Telus Corp is using its pledge to build a new, faster mobile broadband network as a bargaining chip to influence public policy.
The Vancouver-based carrier - like its rivals both large and small - is seeking advantages in an upcoming wireless-licence auction.
Telus intends to build an advanced Long Term Evolution, or LTE, network across urban Canada, which would allow faster download speeds for mobile devices. The company is hinting, however, that it won't extend that network into rural and remote areas unless the rules for the 2012 auction enable it to obtain the airwaves it needs.
The issue is contentious because the licences are so valuable: They're for the 700 megahertz frequency, a type of wireless signal that travels farther and penetrates buildings more easily than other frequencies. That makes it less expensive to build a wireless network over vast, remote areas because fewer cellular towers are required. It is also ideal for congested urban areas with lots of high-rises, where providers face heavy demand from mobile devices such as tablet computers.
"In deploying to rural areas, we have a lot of credibility," said Telus chief financial officer Bob McFarlane. However, he added, with LTE wireless technology, "our rural build is contingent on getting that spectrum."
In 2008, the Conservative government set aside licences for new players, preventing the well-capitalized wireless incumbents from outbidding would-be rivals. Telus doesn't want newcomers to have those advantages this time around. Telus is particularly annoyed that entrenched cable rivals - including Shaw Communications Inc. and Quebecor Inc.'s Vidéotron Ltée - obtained subsidized licences at the last auction.
"From a public-policy perspective, should one be subsidizing cable companies?" asks Mr. McFarlane. "And if you're subsidizing cable companies to get into wireless, why not subsidize wireless companies to get into cable? I think you should subsidize neither and let the market prevail."
However, newcomers such as Wind Mobile argue that Bell, Telus and Rogers are already "spectrum squatting" on wireless licences they've accumulated over the years. In particular, they point to a report by the SeaBoard Group telecom consultancy that found Canadian incumbents have much more wireless spectrum per subscriber than their global telecom peers.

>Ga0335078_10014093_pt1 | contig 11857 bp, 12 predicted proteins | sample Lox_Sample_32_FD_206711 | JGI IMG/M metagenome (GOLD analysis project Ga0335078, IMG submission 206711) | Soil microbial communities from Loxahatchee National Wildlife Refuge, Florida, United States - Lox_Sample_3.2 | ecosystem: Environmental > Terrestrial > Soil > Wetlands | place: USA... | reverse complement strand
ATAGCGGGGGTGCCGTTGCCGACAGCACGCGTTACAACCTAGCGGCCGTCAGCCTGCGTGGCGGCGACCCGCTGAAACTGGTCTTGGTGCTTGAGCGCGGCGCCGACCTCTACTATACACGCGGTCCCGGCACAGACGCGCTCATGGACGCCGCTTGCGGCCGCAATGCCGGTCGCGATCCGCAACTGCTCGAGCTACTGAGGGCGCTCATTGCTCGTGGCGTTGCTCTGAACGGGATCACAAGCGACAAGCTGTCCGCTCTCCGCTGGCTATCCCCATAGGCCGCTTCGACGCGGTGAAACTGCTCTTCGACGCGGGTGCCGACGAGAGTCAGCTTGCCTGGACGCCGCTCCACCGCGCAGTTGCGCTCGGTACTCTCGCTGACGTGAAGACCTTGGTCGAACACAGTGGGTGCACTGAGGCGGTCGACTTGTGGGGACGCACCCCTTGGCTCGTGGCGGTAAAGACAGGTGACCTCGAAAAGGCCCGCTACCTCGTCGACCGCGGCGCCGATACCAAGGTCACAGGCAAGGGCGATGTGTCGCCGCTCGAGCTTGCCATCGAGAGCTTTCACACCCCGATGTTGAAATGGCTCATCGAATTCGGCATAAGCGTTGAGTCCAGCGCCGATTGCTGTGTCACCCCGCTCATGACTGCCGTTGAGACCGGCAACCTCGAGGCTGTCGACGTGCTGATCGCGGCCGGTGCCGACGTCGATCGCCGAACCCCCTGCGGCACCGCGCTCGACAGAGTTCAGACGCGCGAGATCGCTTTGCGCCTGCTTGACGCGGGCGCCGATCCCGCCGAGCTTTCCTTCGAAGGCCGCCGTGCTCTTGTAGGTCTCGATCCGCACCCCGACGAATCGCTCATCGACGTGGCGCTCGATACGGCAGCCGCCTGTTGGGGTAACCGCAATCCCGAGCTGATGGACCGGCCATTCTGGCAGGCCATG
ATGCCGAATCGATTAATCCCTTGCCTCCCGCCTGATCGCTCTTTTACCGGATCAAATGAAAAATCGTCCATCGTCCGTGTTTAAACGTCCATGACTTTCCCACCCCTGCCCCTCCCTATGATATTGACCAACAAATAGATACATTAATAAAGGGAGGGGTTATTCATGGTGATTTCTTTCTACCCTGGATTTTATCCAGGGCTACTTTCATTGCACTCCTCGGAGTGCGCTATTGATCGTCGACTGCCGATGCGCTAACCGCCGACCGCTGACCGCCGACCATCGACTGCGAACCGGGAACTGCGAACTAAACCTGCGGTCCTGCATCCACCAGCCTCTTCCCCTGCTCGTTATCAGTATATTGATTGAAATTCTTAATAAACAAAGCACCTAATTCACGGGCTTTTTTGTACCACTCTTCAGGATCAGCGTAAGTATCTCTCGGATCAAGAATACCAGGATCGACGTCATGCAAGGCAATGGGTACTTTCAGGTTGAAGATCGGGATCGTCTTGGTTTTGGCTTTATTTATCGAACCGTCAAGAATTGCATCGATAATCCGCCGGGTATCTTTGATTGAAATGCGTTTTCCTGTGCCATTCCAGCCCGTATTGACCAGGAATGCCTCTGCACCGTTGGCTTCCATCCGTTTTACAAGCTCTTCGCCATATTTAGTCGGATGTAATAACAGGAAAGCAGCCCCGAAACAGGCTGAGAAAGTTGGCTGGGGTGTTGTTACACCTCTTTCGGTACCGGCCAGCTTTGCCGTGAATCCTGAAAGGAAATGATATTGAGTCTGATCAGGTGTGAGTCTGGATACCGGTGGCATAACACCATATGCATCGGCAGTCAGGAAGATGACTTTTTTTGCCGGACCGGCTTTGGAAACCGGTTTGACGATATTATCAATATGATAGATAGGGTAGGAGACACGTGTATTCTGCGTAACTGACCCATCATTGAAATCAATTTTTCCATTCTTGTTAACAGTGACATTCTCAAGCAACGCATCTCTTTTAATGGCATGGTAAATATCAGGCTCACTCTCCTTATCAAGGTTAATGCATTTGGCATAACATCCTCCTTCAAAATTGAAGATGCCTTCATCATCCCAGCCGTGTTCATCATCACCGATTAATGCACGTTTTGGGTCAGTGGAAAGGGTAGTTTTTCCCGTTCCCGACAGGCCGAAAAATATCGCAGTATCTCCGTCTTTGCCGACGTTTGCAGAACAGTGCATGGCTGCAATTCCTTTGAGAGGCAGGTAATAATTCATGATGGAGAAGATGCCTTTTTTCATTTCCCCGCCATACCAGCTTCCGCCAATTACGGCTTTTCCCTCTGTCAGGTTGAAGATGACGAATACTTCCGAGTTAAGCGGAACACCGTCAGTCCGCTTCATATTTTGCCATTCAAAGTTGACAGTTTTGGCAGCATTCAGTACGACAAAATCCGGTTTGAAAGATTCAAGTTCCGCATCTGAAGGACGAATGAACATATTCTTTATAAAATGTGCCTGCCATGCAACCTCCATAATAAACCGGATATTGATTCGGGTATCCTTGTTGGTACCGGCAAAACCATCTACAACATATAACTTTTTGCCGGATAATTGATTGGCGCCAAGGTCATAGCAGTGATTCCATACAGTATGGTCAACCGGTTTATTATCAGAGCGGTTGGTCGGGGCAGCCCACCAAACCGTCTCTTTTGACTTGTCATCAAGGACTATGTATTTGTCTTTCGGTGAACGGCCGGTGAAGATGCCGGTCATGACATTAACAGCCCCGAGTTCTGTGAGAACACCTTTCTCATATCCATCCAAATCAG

"The new spectrum should be allocated to the new wireless companies that have already made a significant difference in the marketplace in urban Canada," the report says, noting that although prices have come down and the industry is more competitive, these gains are largely restricted to urban areas. "The new spectrum will allow the new companies to make the same compelling propositions available to more Canadians."
Critics argue that preferential rules are necessary because the wireless industry has been dominated by three extremely profitable players for years. "These guys are unbelievable," says Anthony Lacavera, chairman of Wind Mobile, which wants to build cost-effective networks in less-populated areas. "The incumbents are playing games again, to try and angle for a better competitive position."
Bell and Telus are also both arguing to Industry Canada that building in rural areas within a specified period should be a requirement of obtaining a licence. Shaw still has not used licences it bought in 2008, Mr. McFarlane says, suggesting the rules should require that new spectrum must be used within three years of purchase.
That requirement would be more difficult for new entrants, however, since they have had problems finding funding, compared with well-capitalized companies such as Telus.
BCE Inc. and Rogers Communications Inc. have both announced that they are conducting technical trials of LTE technology.